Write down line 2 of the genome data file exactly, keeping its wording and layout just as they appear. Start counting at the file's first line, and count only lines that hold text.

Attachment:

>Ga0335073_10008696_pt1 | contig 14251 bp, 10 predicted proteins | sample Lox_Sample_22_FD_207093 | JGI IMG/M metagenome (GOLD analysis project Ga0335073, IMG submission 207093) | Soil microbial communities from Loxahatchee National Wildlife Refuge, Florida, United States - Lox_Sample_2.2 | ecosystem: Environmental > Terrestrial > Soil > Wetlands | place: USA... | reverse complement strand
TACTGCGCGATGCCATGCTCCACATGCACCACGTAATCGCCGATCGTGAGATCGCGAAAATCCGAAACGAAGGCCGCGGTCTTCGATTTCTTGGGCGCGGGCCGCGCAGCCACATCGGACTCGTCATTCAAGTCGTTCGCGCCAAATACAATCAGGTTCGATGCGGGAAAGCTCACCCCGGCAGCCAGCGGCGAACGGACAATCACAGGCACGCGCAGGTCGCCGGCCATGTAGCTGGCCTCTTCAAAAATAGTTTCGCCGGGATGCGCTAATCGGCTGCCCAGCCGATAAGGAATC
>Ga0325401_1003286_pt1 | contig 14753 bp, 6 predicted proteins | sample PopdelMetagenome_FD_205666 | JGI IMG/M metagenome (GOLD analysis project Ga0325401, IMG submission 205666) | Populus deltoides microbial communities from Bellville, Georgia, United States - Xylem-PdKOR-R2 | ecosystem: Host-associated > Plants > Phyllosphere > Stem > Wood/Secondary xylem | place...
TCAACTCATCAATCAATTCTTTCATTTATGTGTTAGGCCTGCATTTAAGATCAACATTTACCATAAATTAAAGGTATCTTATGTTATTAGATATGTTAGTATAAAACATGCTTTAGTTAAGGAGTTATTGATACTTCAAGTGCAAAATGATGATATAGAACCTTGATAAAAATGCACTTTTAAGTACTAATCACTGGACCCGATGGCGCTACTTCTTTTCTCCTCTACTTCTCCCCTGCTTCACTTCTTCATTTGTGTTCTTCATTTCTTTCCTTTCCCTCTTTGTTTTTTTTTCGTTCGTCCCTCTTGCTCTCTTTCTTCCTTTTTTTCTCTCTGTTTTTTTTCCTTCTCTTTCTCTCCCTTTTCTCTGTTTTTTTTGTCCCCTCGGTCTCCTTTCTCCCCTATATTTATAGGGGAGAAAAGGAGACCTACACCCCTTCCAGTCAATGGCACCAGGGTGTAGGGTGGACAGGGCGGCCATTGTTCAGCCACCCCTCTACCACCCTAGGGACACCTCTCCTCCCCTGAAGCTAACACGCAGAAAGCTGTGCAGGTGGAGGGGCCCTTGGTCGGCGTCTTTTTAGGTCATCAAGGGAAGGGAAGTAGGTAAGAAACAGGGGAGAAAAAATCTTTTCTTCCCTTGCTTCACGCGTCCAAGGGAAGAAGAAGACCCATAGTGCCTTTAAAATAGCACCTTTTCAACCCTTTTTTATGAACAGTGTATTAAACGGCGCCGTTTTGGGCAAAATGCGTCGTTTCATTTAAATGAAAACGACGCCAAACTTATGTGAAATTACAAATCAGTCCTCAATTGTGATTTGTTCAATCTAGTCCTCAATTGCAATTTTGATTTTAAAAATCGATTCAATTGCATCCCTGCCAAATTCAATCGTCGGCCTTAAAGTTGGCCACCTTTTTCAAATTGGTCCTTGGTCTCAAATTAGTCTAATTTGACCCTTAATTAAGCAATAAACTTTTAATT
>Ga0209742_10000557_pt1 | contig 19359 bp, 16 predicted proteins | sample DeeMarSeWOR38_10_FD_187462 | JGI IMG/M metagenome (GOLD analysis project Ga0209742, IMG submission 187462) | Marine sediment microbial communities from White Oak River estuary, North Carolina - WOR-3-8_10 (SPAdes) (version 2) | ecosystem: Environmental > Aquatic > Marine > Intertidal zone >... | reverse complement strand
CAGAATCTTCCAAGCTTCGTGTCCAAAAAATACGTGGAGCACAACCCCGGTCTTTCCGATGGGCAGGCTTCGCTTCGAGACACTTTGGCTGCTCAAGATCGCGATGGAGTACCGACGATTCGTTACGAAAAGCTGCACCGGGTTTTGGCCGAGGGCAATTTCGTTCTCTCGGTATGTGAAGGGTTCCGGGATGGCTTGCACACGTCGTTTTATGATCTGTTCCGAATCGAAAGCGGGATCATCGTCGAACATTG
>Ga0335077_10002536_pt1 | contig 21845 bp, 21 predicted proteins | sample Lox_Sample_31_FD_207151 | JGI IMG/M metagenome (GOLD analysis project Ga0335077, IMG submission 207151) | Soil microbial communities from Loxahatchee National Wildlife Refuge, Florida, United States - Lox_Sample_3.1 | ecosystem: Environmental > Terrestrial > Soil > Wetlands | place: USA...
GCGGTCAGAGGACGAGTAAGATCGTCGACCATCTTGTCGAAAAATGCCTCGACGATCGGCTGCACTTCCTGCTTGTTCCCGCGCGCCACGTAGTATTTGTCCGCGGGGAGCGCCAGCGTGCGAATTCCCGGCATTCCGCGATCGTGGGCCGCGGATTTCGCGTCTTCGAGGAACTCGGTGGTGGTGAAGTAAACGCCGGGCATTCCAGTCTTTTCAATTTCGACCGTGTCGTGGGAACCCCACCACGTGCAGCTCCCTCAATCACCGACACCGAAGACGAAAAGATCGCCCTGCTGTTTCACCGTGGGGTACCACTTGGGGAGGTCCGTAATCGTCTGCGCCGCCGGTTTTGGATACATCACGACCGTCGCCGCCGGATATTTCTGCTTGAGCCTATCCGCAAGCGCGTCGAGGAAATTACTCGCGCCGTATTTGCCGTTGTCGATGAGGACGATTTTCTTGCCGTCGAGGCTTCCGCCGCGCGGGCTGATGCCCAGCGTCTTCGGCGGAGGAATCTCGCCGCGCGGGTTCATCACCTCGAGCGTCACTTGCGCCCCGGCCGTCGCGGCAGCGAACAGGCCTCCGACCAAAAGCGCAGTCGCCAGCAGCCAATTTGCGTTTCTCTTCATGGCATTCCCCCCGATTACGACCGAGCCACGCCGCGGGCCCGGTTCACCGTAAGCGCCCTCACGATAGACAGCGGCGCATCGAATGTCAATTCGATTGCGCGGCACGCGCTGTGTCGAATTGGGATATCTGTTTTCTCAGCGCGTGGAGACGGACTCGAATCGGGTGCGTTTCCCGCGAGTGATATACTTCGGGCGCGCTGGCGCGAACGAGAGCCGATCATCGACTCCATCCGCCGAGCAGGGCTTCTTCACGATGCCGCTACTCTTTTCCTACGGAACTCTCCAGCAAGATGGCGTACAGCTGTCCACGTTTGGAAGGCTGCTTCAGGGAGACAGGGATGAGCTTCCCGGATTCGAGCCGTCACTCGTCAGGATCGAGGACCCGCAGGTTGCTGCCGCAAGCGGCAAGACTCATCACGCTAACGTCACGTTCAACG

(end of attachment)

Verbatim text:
TACTGCGCGATGCCATGCTCCACATGCACCACGTAATCGCCGATCGTGAGATCGCGAAAATCCGAAACGAAGGCCGCGGTCTTCGATTTCTTGGGCGCGGGCCGCGCAGCCACATCGGACTCGTCATTCAAGTCGTTCGCGCCAAATACAATCAGGTTCGATGCGGGAAAGCTCACCCCGGCAGCCAGCGGCGAACGGACAATCACAGGCACGCGCAGGTCGCCGGCCATGTAGCTGGCCTCTTCAAAAATAGTTTCGCCGGGATGCGCTAATCGGCTGCCCAGCCGATAAGGAATC